“There is actually no filtration of the water taking place,” said Djahon Ziyaev, who chairs a special commission under the auspices of the Ministry of Nature Protection that is investigating the typhoid outbreak. A complicating factor is that the city’s water system is interconnected, so that clean water from groundwater sources is mixed together with contaminated water.

A $17 million World Bank project is designed to help untangle and update Dushanbe’s drinking water supply network. Roughly $70 million will be needed to fully improve the system, authorities say.

For more information, please visit:

Leavitt Confirmed as EPA Administrator

On October 28, the Senate confirmed Utah Governor Mike Leavitt as head of the U.S. Environmental Protection Agency (EPA). The vote, 88-8, did not reflect the intense efforts by some Democrats to hold up the nomination over their disagreement with the Bush Administration’s environmental policies.

In a White House statement, President Bush said he and Leavitt will work closely on “initiatives to make our air and water cleaner, protect the land, and use technology to improve our environment while our economy grows and creates jobs.”

Leavitt, who has been governor for the past 11 years, has a reputation for seeking common ground on environmental issues among people with divergent views. According to the Los Angeles Times, Leavitt shares President Bush’s preference for coaxing businesses to become partners in achieving pollution reduction objectives, rather than forcing them to comply with strict regulations.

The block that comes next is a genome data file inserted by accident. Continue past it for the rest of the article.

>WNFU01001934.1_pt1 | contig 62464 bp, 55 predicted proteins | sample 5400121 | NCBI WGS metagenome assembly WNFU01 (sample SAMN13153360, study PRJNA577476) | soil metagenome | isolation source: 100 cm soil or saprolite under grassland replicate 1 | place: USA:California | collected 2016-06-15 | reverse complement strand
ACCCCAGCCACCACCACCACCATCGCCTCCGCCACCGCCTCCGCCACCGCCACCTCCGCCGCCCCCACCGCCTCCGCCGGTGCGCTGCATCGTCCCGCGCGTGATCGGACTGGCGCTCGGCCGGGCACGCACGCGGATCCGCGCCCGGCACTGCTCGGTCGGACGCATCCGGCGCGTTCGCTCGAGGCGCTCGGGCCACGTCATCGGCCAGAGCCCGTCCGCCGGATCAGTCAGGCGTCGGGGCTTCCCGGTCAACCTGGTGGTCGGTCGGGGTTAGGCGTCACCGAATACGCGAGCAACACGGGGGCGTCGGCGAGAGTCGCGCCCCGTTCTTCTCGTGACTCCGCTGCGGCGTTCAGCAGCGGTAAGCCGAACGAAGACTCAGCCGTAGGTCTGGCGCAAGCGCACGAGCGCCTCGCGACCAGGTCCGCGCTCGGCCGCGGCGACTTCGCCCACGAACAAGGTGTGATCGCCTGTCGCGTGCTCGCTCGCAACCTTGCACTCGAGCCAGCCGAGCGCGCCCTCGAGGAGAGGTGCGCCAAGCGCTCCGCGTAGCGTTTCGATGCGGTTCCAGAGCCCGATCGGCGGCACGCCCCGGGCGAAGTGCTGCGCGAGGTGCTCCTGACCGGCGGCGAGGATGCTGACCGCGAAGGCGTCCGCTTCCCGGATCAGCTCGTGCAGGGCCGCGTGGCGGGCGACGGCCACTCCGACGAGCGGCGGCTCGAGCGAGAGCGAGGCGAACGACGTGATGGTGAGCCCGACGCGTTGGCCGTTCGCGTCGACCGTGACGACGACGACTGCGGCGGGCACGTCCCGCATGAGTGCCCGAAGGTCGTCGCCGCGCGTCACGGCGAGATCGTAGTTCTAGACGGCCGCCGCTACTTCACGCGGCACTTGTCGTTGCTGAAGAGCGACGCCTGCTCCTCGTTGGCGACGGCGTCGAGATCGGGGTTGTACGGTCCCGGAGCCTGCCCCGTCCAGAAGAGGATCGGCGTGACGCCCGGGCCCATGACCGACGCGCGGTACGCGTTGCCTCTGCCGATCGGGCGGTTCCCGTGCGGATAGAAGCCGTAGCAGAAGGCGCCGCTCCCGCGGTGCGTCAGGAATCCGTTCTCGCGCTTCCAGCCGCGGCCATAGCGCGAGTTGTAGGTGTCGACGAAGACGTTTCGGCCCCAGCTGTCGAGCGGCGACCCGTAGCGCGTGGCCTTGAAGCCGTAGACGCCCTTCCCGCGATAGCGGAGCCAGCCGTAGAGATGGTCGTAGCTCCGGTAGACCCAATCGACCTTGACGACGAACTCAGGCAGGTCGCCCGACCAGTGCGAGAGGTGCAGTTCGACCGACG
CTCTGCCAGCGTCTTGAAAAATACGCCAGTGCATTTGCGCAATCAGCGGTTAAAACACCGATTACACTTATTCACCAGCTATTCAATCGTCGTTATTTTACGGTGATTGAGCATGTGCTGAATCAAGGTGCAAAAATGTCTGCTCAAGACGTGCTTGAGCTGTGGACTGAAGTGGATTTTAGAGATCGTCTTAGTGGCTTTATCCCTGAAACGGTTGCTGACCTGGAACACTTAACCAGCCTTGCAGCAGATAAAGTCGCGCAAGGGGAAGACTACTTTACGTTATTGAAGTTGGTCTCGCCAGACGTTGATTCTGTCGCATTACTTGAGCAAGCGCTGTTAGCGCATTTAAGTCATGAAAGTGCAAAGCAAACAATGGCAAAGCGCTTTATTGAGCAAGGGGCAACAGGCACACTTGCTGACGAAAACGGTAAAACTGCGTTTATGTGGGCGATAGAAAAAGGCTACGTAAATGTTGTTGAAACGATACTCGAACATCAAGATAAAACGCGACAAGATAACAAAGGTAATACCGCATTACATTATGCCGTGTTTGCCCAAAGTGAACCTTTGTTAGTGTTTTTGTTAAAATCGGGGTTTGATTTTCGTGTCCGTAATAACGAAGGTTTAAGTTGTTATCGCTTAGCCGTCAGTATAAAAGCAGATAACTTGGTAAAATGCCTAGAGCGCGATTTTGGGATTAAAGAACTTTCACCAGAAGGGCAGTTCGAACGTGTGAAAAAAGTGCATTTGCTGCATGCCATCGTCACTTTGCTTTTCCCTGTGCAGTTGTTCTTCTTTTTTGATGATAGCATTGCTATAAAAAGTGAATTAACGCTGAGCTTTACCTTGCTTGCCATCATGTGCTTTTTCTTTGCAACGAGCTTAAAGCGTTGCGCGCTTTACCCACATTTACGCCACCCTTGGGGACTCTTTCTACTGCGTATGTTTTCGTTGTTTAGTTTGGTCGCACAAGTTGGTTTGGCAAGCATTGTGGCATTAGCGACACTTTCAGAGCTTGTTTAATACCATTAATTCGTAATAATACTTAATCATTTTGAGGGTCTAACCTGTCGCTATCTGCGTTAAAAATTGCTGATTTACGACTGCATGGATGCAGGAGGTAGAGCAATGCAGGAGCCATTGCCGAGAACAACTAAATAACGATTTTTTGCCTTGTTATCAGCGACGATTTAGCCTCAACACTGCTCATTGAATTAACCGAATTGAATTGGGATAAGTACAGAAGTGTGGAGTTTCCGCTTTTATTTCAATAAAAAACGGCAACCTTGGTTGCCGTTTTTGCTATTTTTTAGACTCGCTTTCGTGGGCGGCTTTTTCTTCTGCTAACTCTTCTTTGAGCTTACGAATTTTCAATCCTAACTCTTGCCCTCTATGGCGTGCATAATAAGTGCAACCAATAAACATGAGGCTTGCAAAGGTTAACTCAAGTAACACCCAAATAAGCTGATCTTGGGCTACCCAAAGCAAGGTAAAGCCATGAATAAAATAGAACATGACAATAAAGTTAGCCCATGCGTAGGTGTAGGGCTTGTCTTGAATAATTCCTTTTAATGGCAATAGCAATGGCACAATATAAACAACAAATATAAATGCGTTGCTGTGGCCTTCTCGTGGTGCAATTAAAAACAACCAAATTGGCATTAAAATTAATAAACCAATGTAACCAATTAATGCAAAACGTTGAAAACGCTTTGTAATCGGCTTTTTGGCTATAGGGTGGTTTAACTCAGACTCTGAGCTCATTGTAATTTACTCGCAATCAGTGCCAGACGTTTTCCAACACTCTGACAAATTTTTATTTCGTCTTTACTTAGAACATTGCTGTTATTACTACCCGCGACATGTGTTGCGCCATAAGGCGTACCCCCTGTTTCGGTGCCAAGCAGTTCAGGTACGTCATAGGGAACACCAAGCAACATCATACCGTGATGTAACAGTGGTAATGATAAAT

Leavitt will be sworn in on November 6, a day after resigning as governor. He has promised to promote “a higher and more meaningful level of cooperation and the application of new technologies” to protect the nation’s environment.

For more information, please visit

Renters May Start Paying Water Bills

As part of its efforts to promote water conservation, the U.S. Environmental Protection Agency (EPA), is seeking a rule change that would encourage landlords to charge tenants for water usage. More than 2 million renters, including many low income and fixed income tenants, already pay a separate bill for their water. The EPA believes the remaining tenants of the nation’s roughly 35 million rental units will start to think twice about taking long showers if they realize they are paying a separate water bill.

Factors that have contributed to the run-up in water prices include: increased demand due to population and industry growth and “severe to extreme” drought conditions in parts of the Pacific Northwest, the Plains and Southwest.

Currently, most landlords do not charge for individual water usage. To charge their tenants, landlords have to adhere to many of the same guidelines as utilities, including hiring experts and doing water-quality testing. Property owners have argued that these measures are burdensome.

The EPA is now considering amending the testing and monitoring guidelines to encourage property owners to install meters that track usage by individual apartments. “Helping to make people more aware of how much water they are using and the cost is one of the steps to produce environmental benefits,” G. Tracy Mehan III, the EPA’s assistant administrator for water, told The Wall Street Journal on October 23. According to the newspaper, the EPA expects to make a final decision on the policy change early next year.